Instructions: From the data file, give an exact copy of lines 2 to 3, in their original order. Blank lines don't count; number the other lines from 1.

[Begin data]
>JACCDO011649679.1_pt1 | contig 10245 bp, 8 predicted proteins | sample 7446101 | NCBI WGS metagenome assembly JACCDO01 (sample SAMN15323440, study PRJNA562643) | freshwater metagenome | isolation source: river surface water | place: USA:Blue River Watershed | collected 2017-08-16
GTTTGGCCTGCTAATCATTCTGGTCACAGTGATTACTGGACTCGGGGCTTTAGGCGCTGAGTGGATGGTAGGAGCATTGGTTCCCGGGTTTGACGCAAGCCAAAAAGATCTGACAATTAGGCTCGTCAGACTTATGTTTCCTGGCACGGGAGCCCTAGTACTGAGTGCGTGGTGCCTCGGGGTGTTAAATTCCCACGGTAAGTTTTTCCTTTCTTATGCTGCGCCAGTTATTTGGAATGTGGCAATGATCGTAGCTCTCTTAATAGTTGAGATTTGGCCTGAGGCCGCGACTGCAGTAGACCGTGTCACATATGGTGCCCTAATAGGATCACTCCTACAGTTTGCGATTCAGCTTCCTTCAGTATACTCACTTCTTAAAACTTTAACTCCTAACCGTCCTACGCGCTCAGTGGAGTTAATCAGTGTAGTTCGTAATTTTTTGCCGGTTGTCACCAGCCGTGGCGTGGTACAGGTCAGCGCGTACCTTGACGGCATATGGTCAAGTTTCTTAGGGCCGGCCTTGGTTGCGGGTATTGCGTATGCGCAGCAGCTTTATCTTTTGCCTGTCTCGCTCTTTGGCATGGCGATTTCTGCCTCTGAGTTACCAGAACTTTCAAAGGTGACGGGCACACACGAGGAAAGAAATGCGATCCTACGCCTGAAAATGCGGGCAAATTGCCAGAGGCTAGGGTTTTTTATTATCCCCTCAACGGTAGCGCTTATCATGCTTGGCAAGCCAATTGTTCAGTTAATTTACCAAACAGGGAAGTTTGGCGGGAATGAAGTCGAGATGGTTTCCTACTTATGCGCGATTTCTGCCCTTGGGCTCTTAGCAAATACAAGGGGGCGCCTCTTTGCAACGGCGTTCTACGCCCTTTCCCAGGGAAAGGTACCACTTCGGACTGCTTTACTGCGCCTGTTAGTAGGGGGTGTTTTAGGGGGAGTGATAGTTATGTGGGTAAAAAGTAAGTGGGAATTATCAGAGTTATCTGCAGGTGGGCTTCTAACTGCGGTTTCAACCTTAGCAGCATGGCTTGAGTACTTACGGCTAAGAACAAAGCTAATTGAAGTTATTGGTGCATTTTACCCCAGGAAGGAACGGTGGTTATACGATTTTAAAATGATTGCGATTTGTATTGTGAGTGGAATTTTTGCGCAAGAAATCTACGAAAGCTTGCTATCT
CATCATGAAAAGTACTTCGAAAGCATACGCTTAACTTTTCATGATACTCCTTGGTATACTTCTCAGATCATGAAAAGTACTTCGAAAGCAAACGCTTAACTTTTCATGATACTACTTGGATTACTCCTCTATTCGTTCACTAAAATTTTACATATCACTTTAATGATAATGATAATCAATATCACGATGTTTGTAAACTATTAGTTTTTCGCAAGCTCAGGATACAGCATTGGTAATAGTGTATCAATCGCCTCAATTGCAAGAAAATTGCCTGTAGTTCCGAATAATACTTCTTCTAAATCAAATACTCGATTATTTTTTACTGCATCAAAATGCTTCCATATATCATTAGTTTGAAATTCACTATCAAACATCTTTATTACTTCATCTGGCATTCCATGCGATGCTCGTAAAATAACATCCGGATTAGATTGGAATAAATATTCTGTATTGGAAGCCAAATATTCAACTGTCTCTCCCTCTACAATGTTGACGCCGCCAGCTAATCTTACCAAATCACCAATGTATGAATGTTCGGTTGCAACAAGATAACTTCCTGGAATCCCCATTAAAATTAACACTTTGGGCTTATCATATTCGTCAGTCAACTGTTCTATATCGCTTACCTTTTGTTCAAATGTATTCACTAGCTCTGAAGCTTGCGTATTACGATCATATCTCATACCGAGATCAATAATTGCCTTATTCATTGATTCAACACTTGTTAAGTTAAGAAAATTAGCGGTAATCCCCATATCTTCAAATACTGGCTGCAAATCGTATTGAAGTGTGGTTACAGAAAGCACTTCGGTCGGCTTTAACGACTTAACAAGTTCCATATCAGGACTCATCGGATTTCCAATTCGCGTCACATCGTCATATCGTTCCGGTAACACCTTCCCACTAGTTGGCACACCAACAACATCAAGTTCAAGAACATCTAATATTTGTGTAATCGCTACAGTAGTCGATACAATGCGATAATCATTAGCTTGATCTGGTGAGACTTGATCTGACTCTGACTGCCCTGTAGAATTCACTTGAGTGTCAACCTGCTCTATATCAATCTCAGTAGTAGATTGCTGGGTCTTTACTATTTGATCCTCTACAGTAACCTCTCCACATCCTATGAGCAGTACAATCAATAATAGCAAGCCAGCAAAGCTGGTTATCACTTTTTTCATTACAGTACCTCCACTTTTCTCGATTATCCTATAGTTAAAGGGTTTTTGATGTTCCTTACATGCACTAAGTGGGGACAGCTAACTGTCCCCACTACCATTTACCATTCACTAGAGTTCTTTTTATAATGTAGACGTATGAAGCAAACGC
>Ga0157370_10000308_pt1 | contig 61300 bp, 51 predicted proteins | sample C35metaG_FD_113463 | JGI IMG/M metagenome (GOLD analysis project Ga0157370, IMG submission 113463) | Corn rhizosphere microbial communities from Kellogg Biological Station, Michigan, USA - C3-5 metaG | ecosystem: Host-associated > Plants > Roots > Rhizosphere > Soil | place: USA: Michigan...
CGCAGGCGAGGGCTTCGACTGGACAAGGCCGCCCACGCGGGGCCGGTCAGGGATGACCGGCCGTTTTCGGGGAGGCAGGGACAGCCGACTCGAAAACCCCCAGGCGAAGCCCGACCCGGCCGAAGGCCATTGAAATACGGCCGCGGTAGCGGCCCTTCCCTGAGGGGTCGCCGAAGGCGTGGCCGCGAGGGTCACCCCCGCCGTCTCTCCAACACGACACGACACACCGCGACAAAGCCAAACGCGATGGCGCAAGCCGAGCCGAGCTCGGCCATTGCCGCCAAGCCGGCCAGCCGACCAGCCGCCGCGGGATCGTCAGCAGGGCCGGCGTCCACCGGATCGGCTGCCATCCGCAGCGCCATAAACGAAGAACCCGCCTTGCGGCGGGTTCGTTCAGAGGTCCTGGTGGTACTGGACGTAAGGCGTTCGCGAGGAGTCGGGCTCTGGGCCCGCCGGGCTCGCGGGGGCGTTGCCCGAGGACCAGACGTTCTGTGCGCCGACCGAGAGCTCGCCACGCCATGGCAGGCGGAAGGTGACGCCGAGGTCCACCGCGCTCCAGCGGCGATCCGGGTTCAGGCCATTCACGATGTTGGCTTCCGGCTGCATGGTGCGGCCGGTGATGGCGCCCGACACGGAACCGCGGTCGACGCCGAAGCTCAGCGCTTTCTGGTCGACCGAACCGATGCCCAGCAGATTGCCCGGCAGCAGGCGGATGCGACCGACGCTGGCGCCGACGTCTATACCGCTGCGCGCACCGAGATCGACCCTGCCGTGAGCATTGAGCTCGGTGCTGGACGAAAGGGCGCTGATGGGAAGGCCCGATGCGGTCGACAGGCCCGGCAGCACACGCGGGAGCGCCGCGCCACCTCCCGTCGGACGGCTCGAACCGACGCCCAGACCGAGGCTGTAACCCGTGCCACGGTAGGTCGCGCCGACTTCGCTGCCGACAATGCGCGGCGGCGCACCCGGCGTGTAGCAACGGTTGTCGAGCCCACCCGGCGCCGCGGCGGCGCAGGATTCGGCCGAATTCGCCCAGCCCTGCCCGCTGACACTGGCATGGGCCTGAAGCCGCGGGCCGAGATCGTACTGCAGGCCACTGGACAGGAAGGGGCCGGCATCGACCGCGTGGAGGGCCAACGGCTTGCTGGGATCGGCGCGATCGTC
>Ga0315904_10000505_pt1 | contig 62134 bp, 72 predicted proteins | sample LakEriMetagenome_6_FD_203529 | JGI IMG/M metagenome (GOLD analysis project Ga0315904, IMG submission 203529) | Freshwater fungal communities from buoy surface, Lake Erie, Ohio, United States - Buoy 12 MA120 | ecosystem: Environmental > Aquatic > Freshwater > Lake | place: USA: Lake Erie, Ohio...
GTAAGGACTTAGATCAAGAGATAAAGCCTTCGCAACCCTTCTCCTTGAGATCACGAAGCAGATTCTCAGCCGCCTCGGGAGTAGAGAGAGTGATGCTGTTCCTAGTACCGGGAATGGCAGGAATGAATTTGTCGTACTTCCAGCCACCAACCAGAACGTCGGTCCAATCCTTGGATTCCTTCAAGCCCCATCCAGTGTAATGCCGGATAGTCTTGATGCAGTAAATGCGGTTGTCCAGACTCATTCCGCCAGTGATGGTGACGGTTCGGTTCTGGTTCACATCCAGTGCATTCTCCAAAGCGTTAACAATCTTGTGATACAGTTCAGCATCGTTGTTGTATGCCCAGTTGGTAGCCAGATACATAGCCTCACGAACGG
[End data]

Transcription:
GTTTGGCCTGCTAATCATTCTGGTCACAGTGATTACTGGACTCGGGGCTTTAGGCGCTGAGTGGATGGTAGGAGCATTGGTTCCCGGGTTTGACGCAAGCCAAAAAGATCTGACAATTAGGCTCGTCAGACTTATGTTTCCTGGCACGGGAGCCCTAGTACTGAGTGCGTGGTGCCTCGGGGTGTTAAATTCCCACGGTAAGTTTTTCCTTTCTTATGCTGCGCCAGTTATTTGGAATGTGGCAATGATCGTAGCTCTCTTAATAGTTGAGATTTGGCCTGAGGCCGCGACTGCAGTAGACCGTGTCACATATGGTGCCCTAATAGGATCACTCCTACAGTTTGCGATTCAGCTTCCTTCAGTATACTCACTTCTTAAAACTTTAACTCCTAACCGTCCTACGCGCTCAGTGGAGTTAATCAGTGTAGTTCGTAATTTTTTGCCGGTTGTCACCAGCCGTGGCGTGGTACAGGTCAGCGCGTACCTTGACGGCATATGGTCAAGTTTCTTAGGGCCGGCCTTGGTTGCGGGTATTGCGTATGCGCAGCAGCTTTATCTTTTGCCTGTCTCGCTCTTTGGCATGGCGATTTCTGCCTCTGAGTTACCAGAACTTTCAAAGGTGACGGGCACACACGAGGAAAGAAATGCGATCCTACGCCTGAAAATGCGGGCAAATTGCCAGAGGCTAGGGTTTTTTATTATCCCCTCAACGGTAGCGCTTATCATGCTTGGCAAGCCAATTGTTCAGTTAATTTACCAAACAGGGAAGTTTGGCGGGAATGAAGTCGAGATGGTTTCCTACTTATGCGCGATTTCTGCCCTTGGGCTCTTAGCAAATACAAGGGGGCGCCTCTTTGCAACGGCGTTCTACGCCCTTTCCCAGGGAAAGGTACCACTTCGGACTGCTTTACTGCGCCTGTTAGTAGGGGGTGTTTTAGGGGGAGTGATAGTTATGTGGGTAAAAAGTAAGTGGGAATTATCAGAGTTATCTGCAGGTGGGCTTCTAACTGCGGTTTCAACCTTAGCAGCATGGCTTGAGTACTTACGGCTAAGAACAAAGCTAATTGAAGTTATTGGTGCATTTTACCCCAGGAAGGAACGGTGGTTATACGATTTTAAAATGATTGCGATTTGTATTGTGAGTGGAATTTTTGCGCAAGAAATCTACGAAAGCTTGCTATCT
CATCATGAAAAGTACTTCGAAAGCATACGCTTAACTTTTCATGATACTCCTTGGTATACTTCTCAGATCATGAAAAGTACTTCGAAAGCAAACGCTTAACTTTTCATGATACTACTTGGATTACTCCTCTATTCGTTCACTAAAATTTTACATATCACTTTAATGATAATGATAATCAATATCACGATGTTTGTAAACTATTAGTTTTTCGCAAGCTCAGGATACAGCATTGGTAATAGTGTATCAATCGCCTCAATTGCAAGAAAATTGCCTGTAGTTCCGAATAATACTTCTTCTAAATCAAATACTCGATTATTTTTTACTGCATCAAAATGCTTCCATATATCATTAGTTTGAAATTCACTATCAAACATCTTTATTACTTCATCTGGCATTCCATGCGATGCTCGTAAAATAACATCCGGATTAGATTGGAATAAATATTCTGTATTGGAAGCCAAATATTCAACTGTCTCTCCCTCTACAATGTTGACGCCGCCAGCTAATCTTACCAAATCACCAATGTATGAATGTTCGGTTGCAACAAGATAACTTCCTGGAATCCCCATTAAAATTAACACTTTGGGCTTATCATATTCGTCAGTCAACTGTTCTATATCGCTTACCTTTTGTTCAAATGTATTCACTAGCTCTGAAGCTTGCGTATTACGATCATATCTCATACCGAGATCAATAATTGCCTTATTCATTGATTCAACACTTGTTAAGTTAAGAAAATTAGCGGTAATCCCCATATCTTCAAATACTGGCTGCAAATCGTATTGAAGTGTGGTTACAGAAAGCACTTCGGTCGGCTTTAACGACTTAACAAGTTCCATATCAGGACTCATCGGATTTCCAATTCGCGTCACATCGTCATATCGTTCCGGTAACACCTTCCCACTAGTTGGCACACCAACAACATCAAGTTCAAGAACATCTAATATTTGTGTAATCGCTACAGTAGTCGATACAATGCGATAATCATTAGCTTGATCTGGTGAGACTTGATCTGACTCTGACTGCCCTGTAGAATTCACTTGAGTGTCAACCTGCTCTATATCAATCTCAGTAGTAGATTGCTGGGTCTTTACTATTTGATCCTCTACAGTAACCTCTCCACATCCTATGAGCAGTACAATCAATAATAGCAAGCCAGCAAAGCTGGTTATCACTTTTTTCATTACAGTACCTCCACTTTTCTCGATTATCCTATAGTTAAAGGGTTTTTGATGTTCCTTACATGCACTAAGTGGGGACAGCTAACTGTCCCCACTACCATTTACCATTCACTAGAGTTCTTTTTATAATGTAGACGTATGAAGCAAACGC